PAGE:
Intergenerational trauma occurs when the effects of trauma are passed down between generations. This can occur if a parent experienced childhood abuse or other adverse childhood experiences, and the cycle of trauma and abuse impacts their parenting. Intergenerational trauma results from learned overreactive fear responses and observed emotional chaos by one’s caretakers, typically one or both parents. If one’s parents or grandparents experienced trauma, their DNA coded itself to have a survival response that helped them get through those events, which then passed down through generations. This “survival mode” remains encoded and passed down for multiple generations, even in the absence of additional trauma. When someone experiences trauma, their DNA responds by activating genes to help them survive the stressful situation. These genes are often transferred, typically subconsciously, to one’s children and even to one’s grandchildren.
Those affected by intergenerational trauma might experience symptoms of Post-Traumatic Stress Disorder (PTSD) and/or Generalized Anxiety Disorder (GAD). Symptoms including hypervigilance, severe anxiety, and mood dysregulation. Because stress responses are linked to physical health issues, intergenerational trauma can also manifest as medical issues, including heart disease, stroke, or early death. Intergenerational trauma can also be the result of oppression, including racial trauma or other systemic oppression. These childhood or adolescent emotional and cognitive wounds often create the foundation for deep-seated toxic shame and self-sabotage for the survivor. They also bear the burden of guilt and negative self-talk which was inflicted upon them and becomes a part of their identity. They tend to emotionally “shut down” in all significant relationships and to also experience social anxiety and self-doubt on a daily basis. They are also prone to lifelong behavioral difficulties, such as impulsivity, aggression, sexual acting-out, substance abuse, and other self-destructive behaviors. Cognitive difficulties, such as uncontrollable dissociation and a very fragmented sense of identity, are also common among survivors of childhood and adolescent trauma.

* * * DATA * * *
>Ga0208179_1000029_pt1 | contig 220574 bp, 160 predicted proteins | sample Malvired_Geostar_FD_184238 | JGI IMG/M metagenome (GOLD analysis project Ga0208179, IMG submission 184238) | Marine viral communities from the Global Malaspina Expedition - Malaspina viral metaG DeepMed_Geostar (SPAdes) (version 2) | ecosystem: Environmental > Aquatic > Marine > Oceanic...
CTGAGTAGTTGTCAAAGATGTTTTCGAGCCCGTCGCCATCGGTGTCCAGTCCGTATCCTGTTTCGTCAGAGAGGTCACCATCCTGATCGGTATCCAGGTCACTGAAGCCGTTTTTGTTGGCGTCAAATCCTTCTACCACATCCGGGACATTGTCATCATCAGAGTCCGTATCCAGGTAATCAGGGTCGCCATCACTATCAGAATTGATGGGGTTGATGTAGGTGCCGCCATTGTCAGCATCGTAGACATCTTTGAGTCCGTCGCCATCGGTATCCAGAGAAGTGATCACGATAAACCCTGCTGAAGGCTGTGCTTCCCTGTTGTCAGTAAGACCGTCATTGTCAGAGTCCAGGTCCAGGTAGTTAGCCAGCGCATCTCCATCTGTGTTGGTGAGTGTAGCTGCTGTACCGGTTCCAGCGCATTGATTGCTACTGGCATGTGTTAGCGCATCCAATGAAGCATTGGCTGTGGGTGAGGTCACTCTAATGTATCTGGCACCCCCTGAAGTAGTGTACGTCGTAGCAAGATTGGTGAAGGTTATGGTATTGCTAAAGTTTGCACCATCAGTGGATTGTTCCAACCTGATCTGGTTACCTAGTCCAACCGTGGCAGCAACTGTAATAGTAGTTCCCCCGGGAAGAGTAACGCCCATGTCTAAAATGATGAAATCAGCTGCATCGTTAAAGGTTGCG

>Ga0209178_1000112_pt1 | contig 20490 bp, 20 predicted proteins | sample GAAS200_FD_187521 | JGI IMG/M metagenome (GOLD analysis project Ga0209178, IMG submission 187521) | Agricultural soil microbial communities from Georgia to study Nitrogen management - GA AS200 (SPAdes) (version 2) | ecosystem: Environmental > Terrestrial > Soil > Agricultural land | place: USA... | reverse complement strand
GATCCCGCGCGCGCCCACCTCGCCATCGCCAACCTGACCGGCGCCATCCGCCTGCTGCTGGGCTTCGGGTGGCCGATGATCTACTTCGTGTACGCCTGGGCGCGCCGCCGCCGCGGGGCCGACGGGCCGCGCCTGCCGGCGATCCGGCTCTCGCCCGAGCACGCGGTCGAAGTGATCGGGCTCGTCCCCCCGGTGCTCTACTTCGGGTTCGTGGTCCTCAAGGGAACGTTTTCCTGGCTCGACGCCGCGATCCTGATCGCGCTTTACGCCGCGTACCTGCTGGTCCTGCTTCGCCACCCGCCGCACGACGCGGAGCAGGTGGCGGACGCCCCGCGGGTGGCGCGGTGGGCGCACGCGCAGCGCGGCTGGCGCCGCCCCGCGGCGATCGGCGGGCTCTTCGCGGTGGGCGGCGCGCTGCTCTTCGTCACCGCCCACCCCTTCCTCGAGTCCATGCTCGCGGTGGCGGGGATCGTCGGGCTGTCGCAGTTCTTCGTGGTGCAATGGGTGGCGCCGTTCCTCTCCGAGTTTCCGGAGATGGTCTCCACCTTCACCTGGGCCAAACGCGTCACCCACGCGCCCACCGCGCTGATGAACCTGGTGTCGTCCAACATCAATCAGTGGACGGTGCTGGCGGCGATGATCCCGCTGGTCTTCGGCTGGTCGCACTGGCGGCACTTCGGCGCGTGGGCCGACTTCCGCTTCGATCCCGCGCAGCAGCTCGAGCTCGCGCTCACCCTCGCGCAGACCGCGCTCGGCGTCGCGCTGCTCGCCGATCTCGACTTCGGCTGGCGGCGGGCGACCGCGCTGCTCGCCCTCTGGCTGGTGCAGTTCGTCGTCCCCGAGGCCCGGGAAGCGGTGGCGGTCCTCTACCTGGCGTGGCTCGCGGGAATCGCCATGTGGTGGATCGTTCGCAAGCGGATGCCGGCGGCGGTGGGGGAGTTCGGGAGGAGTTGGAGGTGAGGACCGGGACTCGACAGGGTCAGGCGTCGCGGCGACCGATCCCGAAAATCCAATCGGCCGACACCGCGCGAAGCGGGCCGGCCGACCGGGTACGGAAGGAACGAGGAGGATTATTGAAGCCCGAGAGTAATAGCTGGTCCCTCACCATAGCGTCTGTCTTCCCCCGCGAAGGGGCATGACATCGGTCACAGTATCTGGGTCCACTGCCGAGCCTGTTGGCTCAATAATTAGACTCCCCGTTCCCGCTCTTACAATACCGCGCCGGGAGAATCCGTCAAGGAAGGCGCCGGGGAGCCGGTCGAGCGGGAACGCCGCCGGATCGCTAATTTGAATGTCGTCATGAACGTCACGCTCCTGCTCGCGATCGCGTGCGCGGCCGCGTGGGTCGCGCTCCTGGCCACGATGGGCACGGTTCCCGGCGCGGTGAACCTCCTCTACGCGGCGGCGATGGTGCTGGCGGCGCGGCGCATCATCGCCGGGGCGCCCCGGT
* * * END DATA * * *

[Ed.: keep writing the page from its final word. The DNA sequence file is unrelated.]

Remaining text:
A major goal of trauma therapy is helping the trauma survivor to establish sense of security and comfort within oneself and within one’s significant interpersonal relationships, rather than being in crisis mode. Another important goal of trauma therapy is helping the trauma survivor with utilizing self-regulation and with maintaining healthy relationships. The most significant treatment areas for trauma survivors are the pervasive sense of being disconnected from others during daily life, trust and abandonment issues in relationships, severe difficulty with emotional regulation, and frequent mood instability. When traumatic childhood or adolescent memories are wired into the brain, it requires hard work to destroy old narratives. Effective trauma therapy focuses upon cognitive reprocessing, which can be frightening but which is integral to creating real change in behaviors, thought patterns, and emotions. A final point is that a trauma survivor has the strength gathered from getting through difficult and painful life experiences. This strength can be channeled toward recreating one’s sense of self and letting go of the shame and insecurities associated with the traumatic experiences.